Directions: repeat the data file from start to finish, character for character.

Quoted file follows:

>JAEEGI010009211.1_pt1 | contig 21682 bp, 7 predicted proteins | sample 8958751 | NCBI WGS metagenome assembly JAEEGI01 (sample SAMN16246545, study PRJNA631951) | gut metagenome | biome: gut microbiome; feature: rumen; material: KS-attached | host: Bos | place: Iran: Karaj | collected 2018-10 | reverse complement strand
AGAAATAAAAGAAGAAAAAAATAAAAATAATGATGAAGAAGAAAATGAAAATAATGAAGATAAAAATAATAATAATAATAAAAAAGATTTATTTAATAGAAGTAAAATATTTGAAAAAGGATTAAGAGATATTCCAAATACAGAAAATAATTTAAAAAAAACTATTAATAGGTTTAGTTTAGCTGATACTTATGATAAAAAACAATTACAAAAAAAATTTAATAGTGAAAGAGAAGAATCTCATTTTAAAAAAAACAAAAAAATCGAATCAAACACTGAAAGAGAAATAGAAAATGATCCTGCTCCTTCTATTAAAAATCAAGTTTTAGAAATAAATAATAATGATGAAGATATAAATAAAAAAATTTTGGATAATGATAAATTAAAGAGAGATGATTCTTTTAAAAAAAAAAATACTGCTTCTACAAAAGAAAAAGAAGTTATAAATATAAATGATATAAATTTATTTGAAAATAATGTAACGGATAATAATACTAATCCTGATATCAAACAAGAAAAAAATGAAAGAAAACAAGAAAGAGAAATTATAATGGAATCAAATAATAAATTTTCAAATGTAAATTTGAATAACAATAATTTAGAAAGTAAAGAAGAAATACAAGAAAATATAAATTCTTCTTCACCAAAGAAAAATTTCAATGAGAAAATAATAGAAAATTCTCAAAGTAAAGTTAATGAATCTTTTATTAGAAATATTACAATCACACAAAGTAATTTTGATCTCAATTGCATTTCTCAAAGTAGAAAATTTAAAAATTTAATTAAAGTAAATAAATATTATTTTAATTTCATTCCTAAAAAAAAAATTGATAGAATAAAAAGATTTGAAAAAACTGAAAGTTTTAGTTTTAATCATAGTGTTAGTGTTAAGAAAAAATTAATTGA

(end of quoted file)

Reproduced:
>JAEEGI010009211.1_pt1 | contig 21682 bp, 7 predicted proteins | sample 8958751 | NCBI WGS metagenome assembly JAEEGI01 (sample SAMN16246545, study PRJNA631951) | gut metagenome | biome: gut microbiome; feature: rumen; material: KS-attached | host: Bos | place: Iran: Karaj | collected 2018-10 | reverse complement strand
AGAAATAAAAGAAGAAAAAAATAAAAATAATGATGAAGAAGAAAATGAAAATAATGAAGATAAAAATAATAATAATAATAAAAAAGATTTATTTAATAGAAGTAAAATATTTGAAAAAGGATTAAGAGATATTCCAAATACAGAAAATAATTTAAAAAAAACTATTAATAGGTTTAGTTTAGCTGATACTTATGATAAAAAACAATTACAAAAAAAATTTAATAGTGAAAGAGAAGAATCTCATTTTAAAAAAAACAAAAAAATCGAATCAAACACTGAAAGAGAAATAGAAAATGATCCTGCTCCTTCTATTAAAAATCAAGTTTTAGAAATAAATAATAATGATGAAGATATAAATAAAAAAATTTTGGATAATGATAAATTAAAGAGAGATGATTCTTTTAAAAAAAAAAATACTGCTTCTACAAAAGAAAAAGAAGTTATAAATATAAATGATATAAATTTATTTGAAAATAATGTAACGGATAATAATACTAATCCTGATATCAAACAAGAAAAAAATGAAAGAAAACAAGAAAGAGAAATTATAATGGAATCAAATAATAAATTTTCAAATGTAAATTTGAATAACAATAATTTAGAAAGTAAAGAAGAAATACAAGAAAATATAAATTCTTCTTCACCAAAGAAAAATTTCAATGAGAAAATAATAGAAAATTCTCAAAGTAAAGTTAATGAATCTTTTATTAGAAATATTACAATCACACAAAGTAATTTTGATCTCAATTGCATTTCTCAAAGTAGAAAATTTAAAAATTTAATTAAAGTAAATAAATATTATTTTAATTTCATTCCTAAAAAAAAAATTGATAGAATAAAAAGATTTGAAAAAACTGAAAGTTTTAGTTTTAATCATAGTGTTAGTGTTAAGAAAAAATTAATTGA